The time-sensitive challenge of diagnosing spinal epidural abscess in the emergency department

Stephen Alerhand, Sumintra Wood, Brit Long, Alex Koyfman

Research output: Contribution to journalArticle

9 Citations (Scopus)

Abstract

Spinal epidural abscess (SEA) is a rare but devastating condition. Entry of infectious contents into the epidural space occurs via contiguous infected tissue, hematogenous spread, or iatrogenic inoculation. Traditionally, emergency providers are taught to assess for the “classic triad” of spinal pain, fever, and neurological deficits, but this constellation of findings is seen in only 10–15% of cases. Delays in diagnosis and treatment of this condition directly correspond to worse, and often debilitating, outcomes for these patients. This review will demonstrate the challenges of diagnosing SEA, describe key diagnostic pitfalls, and present a model and framework for its evaluation. The authors conducted a systematic review in PubMed and Google Scholar for articles describing the emergency medicine evaluation and management of spinal epidural abscess dating from 1996 to 2016. Of the initial 219 articles found, 18 articles were selected based on their relevancy to emergency medicine. Lower back pain is a common chief complaint, whereas SEA is a rare condition and may not be anticipated. The “classic triad” of SEA symptoms presents infrequently. Moreover, the early symptoms of back pain and fever are non-specific, and patients seek medical attention at varying stages of disease progression. Once the more conspicuous and wide-ranging neurological symptoms develop, they are often irreversible. In fact, final outcomes correlate with the severity and duration of symptoms before surgery. Furthermore, discovering these late neurological symptoms can be particularly difficult in bed-bound and chronically ill patients. MRI is the best diagnostic imaging tool for SEA. Early diagnosis is the major prognostic factor for favorable outcome of SEA, and yet, making this diagnosis in the emergency department (ED) has proved challenging. Shifting from a “classic triad” screening to a risk factor-based model of evaluation represents the current optimal strategy for diagnosing SEA. An algorithm incorporating the most recent data is provided.

Original languageEnglish (US)
Pages (from-to)1-5
Number of pages5
JournalInternal and Emergency Medicine
DOIs
StateAccepted/In press - Aug 4 2017

Fingerprint

Epidural Abscess
Hospital Emergency Service
Emergency Medicine
Fever
Epidural Space
Diagnostic Imaging
Back Pain
Low Back Pain
PubMed
Disease Progression
Early Diagnosis
Emergencies
Chronic Disease
Pain

Keywords

  • Spinal epidural abscess
  • Spinal infection

ASJC Scopus subject areas

  • Internal Medicine
  • Emergency Medicine

Cite this

The time-sensitive challenge of diagnosing spinal epidural abscess in the emergency department. / Alerhand, Stephen; Wood, Sumintra; Long, Brit; Koyfman, Alex.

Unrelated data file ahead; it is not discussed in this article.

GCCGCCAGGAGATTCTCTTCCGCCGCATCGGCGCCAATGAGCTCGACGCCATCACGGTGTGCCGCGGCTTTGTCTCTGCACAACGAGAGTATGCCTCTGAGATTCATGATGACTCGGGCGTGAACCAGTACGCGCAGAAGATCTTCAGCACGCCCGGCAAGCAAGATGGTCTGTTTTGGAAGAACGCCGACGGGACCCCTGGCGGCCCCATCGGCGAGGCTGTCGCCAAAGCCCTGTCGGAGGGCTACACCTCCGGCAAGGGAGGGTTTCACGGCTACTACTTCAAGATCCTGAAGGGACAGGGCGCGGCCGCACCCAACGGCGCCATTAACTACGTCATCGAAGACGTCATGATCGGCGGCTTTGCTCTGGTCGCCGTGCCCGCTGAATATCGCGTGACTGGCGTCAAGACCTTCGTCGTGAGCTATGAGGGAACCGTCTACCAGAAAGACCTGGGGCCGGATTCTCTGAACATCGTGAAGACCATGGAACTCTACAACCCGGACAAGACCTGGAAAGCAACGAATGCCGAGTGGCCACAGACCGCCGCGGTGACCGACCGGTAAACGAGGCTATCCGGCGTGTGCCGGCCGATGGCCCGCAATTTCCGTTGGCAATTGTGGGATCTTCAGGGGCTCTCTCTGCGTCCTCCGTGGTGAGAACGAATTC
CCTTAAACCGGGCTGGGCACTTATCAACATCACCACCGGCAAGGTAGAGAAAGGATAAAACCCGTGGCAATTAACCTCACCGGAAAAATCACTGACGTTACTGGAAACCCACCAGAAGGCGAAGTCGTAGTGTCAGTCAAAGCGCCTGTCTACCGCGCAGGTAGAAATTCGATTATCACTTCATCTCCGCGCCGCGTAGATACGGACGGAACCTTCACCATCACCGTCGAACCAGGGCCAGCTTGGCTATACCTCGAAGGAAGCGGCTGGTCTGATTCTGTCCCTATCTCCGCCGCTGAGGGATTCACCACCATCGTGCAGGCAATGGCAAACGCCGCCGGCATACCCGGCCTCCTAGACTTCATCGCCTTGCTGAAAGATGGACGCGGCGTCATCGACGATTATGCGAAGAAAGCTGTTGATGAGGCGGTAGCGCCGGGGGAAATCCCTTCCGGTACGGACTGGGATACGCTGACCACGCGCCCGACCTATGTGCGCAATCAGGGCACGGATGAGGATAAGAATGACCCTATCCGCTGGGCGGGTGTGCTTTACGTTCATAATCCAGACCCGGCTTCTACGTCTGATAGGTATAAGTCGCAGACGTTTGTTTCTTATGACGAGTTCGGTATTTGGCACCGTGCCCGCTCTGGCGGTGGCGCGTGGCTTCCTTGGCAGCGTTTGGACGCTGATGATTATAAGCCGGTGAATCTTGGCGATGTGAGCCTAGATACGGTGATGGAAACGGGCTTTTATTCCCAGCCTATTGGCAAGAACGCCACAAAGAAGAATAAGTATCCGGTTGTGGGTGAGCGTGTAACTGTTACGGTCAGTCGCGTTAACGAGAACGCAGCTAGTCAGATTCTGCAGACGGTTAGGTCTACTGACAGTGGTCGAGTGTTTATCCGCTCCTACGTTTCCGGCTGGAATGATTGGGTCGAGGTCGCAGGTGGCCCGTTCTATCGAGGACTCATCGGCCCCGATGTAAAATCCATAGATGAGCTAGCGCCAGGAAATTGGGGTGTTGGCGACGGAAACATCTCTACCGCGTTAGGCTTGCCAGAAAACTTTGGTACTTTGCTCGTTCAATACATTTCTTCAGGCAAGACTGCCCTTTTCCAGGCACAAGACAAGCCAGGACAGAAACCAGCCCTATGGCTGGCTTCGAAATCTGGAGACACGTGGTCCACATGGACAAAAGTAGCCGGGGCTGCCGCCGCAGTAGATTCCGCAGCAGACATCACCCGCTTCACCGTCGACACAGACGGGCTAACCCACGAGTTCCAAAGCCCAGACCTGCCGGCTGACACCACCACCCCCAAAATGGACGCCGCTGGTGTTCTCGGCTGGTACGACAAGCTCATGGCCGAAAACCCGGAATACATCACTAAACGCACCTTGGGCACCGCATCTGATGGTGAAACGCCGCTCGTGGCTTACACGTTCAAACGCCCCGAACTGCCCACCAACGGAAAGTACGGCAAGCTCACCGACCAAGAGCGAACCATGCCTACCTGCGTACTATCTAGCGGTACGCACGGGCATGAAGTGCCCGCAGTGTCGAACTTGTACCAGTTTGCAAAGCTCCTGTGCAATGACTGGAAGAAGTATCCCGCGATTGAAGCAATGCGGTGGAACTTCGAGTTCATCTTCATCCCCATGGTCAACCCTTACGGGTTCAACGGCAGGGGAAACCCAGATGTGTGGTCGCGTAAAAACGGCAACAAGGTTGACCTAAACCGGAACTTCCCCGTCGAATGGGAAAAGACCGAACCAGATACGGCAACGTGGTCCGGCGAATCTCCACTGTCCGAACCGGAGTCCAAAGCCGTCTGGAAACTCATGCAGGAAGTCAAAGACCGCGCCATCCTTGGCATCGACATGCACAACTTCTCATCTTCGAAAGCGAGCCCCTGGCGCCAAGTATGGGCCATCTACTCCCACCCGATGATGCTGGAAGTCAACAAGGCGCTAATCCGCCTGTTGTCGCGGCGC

In: Internal and Emergency Medicine, 04.08.2017, p. 1-5.

Research output: Contribution to journalArticle

@article{6959f9af5d554074ba6446e027b8a07a,
title = "The time-sensitive challenge of diagnosing spinal epidural abscess in the emergency department",
abstract = "Spinal epidural abscess (SEA) is a rare but devastating condition. Entry of infectious contents into the epidural space occurs via contiguous infected tissue, hematogenous spread, or iatrogenic inoculation. Traditionally, emergency providers are taught to assess for the “classic triad” of spinal pain, fever, and neurological deficits, but this constellation of findings is seen in only 10–15{\%} of cases. Delays in diagnosis and treatment of this condition directly correspond to worse, and often debilitating, outcomes for these patients. This review will demonstrate the challenges of diagnosing SEA, describe key diagnostic pitfalls, and present a model and framework for its evaluation. The authors conducted a systematic review in PubMed and Google Scholar for articles describing the emergency medicine evaluation and management of spinal epidural abscess dating from 1996 to 2016. Of the initial 219 articles found, 18 articles were selected based on their relevancy to emergency medicine. Lower back pain is a common chief complaint, whereas SEA is a rare condition and may not be anticipated. The “classic triad” of SEA symptoms presents infrequently. Moreover, the early symptoms of back pain and fever are non-specific, and patients seek medical attention at varying stages of disease progression. Once the more conspicuous and wide-ranging neurological symptoms develop, they are often irreversible. In fact, final outcomes correlate with the severity and duration of symptoms before surgery. Furthermore, discovering these late neurological symptoms can be particularly difficult in bed-bound and chronically ill patients. MRI is the best diagnostic imaging tool for SEA. Early diagnosis is the major prognostic factor for favorable outcome of SEA, and yet, making this diagnosis in the emergency department (ED) has proved challenging. Shifting from a “classic triad” screening to a risk factor-based model of evaluation represents the current optimal strategy for diagnosing SEA. An algorithm incorporating the most recent data is provided.",